Lesson Plan: Our Place in the World
Student Learning Objectives
  1. Students will learn to differentiate spatial locations, define rooms in a home, and identify differences among a city, state, and country.
  2. Students will consider the size and arrangements of shapes that can be used to represent parts of a room.
  3. Students will identify, examine, and understand the relationships of objects in their classroom and create a collage that explores shape, size, and composition.
English Language Arts

 CCSS.ELA-Literacy.RL.1.7 Use illustrations and details in a story to describe its characters, setting, or events.

ESL: Standard 5: English language learners communicate information, ideas, and concepts necessary for academic success in the content area of Social Studies.

Social Studies

1.G.1: Use geographic representations, terms, and technologies to process information from a spatial perspective. 

Visual Arts

1.CX.1.5: Understand that art is a reflection of the artist’s ideas, environment, and/or resources. 

Written by Jessica LeCrone, ESL Educator, and Kristin Smith, NCMA Educator
Essential Question: What are some ways parts make up a whole?
Abstract: Students will see that many parts make up a whole by discussing and defining city, state, and country and by examining the different objects that make up their classroom.
  1. Read the book From Here to There, by Margery Cuyler, to the students. While reading, have students identify in the story parts of a room, street, town, country, continent, hemisphere, planet, solar system, galaxy, and, finally, the universe.
  2. After reading, ask students to answer questions based on reading in a discussion format: Do you have a favorite room where you live? What city do you live in? Which is bigger: a state or a country? What state do we live in? What country are you from? Write answers on the board.
  3. Direct students to look at Bireline’s Matisse Window. Make a list of everything they see, focusing on different shapes. Ask what room students think this window might be in and what other objects might be in or around the room and/or outside the window.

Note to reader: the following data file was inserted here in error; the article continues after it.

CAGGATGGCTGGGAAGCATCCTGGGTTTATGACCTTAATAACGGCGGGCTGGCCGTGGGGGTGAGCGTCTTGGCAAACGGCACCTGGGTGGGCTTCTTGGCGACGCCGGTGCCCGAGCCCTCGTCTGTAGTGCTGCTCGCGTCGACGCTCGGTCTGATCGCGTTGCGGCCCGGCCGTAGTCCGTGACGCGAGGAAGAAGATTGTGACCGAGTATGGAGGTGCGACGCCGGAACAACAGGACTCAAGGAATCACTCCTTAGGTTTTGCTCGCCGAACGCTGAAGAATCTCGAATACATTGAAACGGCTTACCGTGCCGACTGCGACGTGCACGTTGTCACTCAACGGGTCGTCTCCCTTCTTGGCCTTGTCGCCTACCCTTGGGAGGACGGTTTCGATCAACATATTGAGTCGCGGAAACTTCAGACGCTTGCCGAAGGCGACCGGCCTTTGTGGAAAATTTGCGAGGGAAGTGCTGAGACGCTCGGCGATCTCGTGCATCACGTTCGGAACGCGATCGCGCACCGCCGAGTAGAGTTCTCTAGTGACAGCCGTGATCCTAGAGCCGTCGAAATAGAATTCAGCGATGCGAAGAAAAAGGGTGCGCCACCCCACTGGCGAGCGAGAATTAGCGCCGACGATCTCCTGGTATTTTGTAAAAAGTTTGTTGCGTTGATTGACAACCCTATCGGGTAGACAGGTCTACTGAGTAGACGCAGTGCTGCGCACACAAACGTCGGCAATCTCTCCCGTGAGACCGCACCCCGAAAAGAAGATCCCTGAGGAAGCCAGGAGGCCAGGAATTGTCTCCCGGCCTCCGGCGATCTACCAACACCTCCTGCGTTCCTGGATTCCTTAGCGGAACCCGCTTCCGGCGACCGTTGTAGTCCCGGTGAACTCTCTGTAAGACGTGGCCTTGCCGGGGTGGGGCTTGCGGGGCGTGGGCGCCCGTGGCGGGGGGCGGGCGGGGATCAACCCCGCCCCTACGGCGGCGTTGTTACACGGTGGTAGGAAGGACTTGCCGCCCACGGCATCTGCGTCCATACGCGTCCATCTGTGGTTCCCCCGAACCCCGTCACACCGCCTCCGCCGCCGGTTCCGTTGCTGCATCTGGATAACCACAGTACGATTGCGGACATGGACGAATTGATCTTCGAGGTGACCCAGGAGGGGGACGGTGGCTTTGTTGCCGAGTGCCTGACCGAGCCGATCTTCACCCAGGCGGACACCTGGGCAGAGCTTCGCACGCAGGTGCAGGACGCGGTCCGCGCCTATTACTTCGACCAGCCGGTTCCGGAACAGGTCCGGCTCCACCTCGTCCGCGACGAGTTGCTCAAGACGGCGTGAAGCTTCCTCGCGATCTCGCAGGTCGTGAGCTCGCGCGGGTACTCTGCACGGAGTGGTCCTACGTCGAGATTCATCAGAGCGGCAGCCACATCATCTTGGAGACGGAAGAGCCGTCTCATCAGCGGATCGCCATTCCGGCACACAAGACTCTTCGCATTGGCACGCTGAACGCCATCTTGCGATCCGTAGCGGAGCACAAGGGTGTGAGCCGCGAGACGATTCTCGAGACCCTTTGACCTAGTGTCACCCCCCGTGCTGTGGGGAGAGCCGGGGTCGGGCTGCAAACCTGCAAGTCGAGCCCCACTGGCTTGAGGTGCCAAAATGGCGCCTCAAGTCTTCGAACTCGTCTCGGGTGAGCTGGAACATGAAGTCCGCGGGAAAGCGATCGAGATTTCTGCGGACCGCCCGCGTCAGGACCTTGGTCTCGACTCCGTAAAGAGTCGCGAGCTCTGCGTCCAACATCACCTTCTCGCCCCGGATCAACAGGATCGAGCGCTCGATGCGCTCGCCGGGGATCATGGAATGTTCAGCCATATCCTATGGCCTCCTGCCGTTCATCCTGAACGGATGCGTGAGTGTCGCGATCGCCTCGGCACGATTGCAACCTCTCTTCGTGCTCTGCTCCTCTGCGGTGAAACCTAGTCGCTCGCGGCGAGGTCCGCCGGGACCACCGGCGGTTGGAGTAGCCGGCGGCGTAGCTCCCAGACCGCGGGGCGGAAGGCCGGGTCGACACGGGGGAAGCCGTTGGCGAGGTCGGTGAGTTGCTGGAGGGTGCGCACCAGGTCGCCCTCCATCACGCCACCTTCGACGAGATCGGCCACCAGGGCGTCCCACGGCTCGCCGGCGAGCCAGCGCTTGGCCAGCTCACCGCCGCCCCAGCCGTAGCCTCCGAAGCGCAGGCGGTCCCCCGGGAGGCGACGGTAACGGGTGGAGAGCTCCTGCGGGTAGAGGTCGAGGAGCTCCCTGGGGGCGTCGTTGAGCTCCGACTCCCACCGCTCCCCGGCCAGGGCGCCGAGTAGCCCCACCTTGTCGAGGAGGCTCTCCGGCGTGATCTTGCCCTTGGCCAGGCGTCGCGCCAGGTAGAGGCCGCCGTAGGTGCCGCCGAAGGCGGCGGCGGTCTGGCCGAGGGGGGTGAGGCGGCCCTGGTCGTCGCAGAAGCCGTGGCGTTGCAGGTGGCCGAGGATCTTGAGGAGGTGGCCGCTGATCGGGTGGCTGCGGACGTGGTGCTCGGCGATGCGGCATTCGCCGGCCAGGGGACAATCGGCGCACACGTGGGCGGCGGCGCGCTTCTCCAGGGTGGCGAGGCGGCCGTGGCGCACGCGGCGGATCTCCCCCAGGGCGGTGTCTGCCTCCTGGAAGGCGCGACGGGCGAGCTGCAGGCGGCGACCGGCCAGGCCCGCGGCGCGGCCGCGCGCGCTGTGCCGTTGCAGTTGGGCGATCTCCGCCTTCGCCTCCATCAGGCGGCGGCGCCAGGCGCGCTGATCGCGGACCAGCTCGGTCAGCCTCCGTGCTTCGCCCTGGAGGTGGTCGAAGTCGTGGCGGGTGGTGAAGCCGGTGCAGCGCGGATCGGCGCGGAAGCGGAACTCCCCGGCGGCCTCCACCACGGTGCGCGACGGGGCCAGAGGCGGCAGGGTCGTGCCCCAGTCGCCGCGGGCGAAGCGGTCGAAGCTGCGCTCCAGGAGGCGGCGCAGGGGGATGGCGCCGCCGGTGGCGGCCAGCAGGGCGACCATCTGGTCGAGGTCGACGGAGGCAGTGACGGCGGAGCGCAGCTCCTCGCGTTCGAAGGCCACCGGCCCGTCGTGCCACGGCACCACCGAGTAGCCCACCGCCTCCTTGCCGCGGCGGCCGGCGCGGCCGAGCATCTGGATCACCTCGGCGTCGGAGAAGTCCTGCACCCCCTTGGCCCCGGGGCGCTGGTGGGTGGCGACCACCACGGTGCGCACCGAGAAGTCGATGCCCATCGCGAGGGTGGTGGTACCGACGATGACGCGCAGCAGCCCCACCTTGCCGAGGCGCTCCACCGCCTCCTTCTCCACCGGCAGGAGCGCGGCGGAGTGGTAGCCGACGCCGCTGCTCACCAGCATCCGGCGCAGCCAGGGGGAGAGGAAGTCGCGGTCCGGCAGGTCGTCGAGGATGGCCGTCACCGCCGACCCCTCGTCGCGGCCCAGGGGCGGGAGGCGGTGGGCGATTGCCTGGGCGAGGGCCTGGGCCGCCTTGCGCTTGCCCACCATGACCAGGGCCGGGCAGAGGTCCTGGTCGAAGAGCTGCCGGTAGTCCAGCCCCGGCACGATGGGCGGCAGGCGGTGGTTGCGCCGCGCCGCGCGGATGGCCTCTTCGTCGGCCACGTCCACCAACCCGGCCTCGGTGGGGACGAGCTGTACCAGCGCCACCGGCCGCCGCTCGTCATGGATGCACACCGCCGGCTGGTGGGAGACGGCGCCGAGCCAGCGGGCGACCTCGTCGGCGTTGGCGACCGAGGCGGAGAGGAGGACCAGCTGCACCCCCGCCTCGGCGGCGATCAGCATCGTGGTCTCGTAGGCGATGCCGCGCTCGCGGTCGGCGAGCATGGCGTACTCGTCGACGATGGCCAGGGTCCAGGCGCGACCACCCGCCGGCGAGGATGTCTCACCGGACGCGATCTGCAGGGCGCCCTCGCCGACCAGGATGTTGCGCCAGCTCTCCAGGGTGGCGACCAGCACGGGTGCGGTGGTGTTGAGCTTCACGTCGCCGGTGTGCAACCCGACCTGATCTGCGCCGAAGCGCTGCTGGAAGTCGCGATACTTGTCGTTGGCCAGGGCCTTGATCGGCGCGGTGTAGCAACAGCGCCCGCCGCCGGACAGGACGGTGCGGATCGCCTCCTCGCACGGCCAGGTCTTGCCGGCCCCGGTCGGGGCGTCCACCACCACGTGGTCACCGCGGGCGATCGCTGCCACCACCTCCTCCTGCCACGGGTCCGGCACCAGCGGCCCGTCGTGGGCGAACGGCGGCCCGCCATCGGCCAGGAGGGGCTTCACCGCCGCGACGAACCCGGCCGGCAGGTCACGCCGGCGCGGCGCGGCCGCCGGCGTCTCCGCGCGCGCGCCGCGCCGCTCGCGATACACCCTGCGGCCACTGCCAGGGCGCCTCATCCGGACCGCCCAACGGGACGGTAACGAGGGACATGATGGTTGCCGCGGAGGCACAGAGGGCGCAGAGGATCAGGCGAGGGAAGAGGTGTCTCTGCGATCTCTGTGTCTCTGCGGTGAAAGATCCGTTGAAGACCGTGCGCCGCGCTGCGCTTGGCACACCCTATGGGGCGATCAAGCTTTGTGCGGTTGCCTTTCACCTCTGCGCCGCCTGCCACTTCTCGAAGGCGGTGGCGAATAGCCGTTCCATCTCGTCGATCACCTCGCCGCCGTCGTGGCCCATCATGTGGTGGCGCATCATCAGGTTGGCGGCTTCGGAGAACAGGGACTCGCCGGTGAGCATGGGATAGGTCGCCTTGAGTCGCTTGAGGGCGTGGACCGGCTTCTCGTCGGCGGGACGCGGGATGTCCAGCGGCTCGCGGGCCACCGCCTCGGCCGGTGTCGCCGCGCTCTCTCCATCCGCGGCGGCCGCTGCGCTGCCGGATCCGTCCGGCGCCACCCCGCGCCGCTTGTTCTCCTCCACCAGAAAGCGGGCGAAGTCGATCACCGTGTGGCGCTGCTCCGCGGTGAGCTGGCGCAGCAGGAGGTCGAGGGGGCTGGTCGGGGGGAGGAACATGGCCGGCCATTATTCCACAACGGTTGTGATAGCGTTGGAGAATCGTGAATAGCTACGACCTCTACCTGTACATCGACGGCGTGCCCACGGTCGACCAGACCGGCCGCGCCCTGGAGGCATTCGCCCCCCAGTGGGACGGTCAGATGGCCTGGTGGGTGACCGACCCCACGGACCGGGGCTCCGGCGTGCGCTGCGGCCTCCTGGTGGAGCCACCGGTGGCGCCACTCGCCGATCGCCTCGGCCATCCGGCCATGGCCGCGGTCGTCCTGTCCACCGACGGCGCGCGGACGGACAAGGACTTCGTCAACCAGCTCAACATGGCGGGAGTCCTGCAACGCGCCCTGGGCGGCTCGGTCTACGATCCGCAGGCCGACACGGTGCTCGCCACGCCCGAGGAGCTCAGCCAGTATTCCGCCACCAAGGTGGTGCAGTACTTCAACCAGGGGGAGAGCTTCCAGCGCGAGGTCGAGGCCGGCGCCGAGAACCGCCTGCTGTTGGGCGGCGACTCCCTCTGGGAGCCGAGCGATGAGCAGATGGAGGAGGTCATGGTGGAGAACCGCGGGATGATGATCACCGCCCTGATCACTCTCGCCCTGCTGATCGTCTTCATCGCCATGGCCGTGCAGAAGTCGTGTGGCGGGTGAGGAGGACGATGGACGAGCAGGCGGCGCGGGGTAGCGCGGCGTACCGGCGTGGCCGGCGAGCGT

4. Ask students to examine their classroom and make a list of all the objects they see, both big and small.
  5. Instruct students to work in small groups to create a cut-paper collage of a section of the classroom. Have students focus on the relationship of the size of objects and where they are placed on the paper. Instruct students to use simple shapes, similar in style to Bireline’s.
  6. When work is completed, hang student work together. Discuss how all of the objects make up a room in one collage and how many collages make up a classroom mural.
  • Group discussion can be used to assess for shape vocabulary and understanding of parts to a whole.
  • Assess completed collage for understanding of size and spatial relationships of objects as well as communicating with a group.

living room
front hall
“paint with scissors” technique


construction paper, scissors, glue, From Here to There, by Margery Cuyler



Many of the abstract expressionist paintings George Bireline made during the 1950s and early 1960s, however abstract, include the suggestion of a window. Bireline, on the faculty of North Carolina State University at the time, recognized the window image as a means of making a visual commentary on spatial relationships. A serious student of art history, he took as his starting point the traditional idea that a painting is a window into a fictional space. His next step was to paint a picture of a window itself. Matisse Window gives off a brilliant glow but exudes an appealing calm. Simply structured, the composition establishes a sense of space.

The title pays tribute to Bireline's source of inspiration: Henri Matisse's early-twentieth-century views of Nice, France, many of which incorporate window imagery.

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